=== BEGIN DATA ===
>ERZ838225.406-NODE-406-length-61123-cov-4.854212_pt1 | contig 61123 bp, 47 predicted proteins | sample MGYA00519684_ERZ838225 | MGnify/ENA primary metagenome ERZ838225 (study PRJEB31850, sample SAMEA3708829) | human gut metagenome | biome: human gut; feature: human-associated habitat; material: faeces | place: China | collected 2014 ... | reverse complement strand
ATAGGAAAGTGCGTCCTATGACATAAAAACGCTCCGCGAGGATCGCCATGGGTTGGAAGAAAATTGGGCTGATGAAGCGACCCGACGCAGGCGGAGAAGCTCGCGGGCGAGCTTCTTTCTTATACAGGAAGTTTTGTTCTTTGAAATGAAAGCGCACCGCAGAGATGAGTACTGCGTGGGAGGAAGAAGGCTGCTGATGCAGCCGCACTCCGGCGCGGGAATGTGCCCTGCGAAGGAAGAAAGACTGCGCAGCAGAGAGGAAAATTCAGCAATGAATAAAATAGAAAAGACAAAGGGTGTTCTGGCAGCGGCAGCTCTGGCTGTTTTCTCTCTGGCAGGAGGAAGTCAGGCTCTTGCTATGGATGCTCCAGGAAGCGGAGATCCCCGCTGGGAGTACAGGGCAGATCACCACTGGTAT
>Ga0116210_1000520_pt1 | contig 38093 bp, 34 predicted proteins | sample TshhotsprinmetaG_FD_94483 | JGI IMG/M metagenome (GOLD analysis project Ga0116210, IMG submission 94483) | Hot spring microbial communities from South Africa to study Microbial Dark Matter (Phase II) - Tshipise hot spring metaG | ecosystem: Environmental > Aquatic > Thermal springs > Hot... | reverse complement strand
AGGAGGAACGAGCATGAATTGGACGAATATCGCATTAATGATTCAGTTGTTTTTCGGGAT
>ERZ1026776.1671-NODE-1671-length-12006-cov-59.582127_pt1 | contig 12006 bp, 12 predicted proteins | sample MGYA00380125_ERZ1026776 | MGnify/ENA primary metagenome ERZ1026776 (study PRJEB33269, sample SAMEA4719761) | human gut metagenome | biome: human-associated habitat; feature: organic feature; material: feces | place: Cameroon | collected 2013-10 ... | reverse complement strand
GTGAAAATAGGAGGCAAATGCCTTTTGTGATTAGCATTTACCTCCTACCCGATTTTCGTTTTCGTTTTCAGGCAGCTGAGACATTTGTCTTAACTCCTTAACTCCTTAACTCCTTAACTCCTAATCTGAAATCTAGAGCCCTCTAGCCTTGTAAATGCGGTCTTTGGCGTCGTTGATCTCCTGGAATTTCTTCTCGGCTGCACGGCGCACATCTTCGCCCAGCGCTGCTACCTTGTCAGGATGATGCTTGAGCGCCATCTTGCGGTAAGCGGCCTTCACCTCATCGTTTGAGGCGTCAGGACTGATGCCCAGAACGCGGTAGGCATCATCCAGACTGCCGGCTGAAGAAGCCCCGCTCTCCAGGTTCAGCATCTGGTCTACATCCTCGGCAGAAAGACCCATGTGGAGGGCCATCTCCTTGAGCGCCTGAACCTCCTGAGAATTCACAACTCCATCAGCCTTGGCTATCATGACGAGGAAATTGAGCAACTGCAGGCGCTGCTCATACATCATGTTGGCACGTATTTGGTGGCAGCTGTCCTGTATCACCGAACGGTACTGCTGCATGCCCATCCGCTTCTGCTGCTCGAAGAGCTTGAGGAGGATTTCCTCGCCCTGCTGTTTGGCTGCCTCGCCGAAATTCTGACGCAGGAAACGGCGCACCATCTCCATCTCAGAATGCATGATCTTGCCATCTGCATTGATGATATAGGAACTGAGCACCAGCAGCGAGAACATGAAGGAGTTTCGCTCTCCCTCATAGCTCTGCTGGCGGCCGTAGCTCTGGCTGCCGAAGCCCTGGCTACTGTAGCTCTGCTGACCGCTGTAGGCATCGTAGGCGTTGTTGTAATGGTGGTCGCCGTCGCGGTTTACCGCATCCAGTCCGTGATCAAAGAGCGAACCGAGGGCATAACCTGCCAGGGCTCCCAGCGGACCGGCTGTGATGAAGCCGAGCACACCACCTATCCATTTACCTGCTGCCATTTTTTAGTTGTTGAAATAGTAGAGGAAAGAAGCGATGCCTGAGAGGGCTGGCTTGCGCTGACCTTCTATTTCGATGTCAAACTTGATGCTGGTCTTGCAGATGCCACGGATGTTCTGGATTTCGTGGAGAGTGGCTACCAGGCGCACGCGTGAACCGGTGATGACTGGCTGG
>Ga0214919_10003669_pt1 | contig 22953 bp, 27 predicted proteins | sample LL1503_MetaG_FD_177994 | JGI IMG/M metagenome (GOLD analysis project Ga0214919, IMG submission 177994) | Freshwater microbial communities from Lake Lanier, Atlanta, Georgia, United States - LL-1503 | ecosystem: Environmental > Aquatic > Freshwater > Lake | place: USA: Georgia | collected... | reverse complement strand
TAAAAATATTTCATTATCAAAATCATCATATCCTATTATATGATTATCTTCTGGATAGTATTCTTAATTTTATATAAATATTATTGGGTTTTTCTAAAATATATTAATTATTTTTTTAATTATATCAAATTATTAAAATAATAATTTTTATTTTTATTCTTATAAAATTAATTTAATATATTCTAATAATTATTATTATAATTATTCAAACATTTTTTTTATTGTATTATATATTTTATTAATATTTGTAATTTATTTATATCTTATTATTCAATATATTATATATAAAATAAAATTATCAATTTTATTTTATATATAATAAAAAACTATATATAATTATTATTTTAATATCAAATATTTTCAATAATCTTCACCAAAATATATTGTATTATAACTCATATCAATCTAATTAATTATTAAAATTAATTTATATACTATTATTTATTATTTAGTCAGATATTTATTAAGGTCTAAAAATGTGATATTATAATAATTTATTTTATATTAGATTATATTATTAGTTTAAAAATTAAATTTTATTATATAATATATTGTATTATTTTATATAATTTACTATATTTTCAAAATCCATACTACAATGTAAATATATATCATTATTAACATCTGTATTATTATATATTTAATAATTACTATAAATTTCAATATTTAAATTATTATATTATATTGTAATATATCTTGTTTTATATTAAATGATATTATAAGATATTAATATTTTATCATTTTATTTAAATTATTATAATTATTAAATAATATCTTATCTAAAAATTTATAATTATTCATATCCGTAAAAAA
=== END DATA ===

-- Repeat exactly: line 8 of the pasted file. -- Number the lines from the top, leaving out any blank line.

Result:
TAAAAATATTTCATTATCAAAATCATCATATCCTATTATATGATTATCTTCTGGATAGTATTCTTAATTTTATATAAATATTATTGGGTTTTTCTAAAATATATTAATTATTTTTTTAATTATATCAAATTATTAAAATAATAATTTTTATTTTTATTCTTATAAAATTAATTTAATATATTCTAATAATTATTATTATAATTATTCAAACATTTTTTTTATTGTATTATATATTTTATTAATATTTGTAATTTATTTATATCTTATTATTCAATATATTATATATAAAATAAAATTATCAATTTTATTTTATATATAATAAAAAACTATATATAATTATTATTTTAATATCAAATATTTTCAATAATCTTCACCAAAATATATTGTATTATAACTCATATCAATCTAATTAATTATTAAAATTAATTTATATACTATTATTTATTATTTAGTCAGATATTTATTAAGGTCTAAAAATGTGATATTATAATAATTTATTTTATATTAGATTATATTATTAGTTTAAAAATTAAATTTTATTATATAATATATTGTATTATTTTATATAATTTACTATATTTTCAAAATCCATACTACAATGTAAATATATATCATTATTAACATCTGTATTATTATATATTTAATAATTACTATAAATTTCAATATTTAAATTATTATATTATATTGTAATATATCTTGTTTTATATTAAATGATATTATAAGATATTAATATTTTATCATTTTATTTAAATTATTATAATTATTAAATAATATCTTATCTAAAAATTTATAATTATTCATATCCGTAAAAAA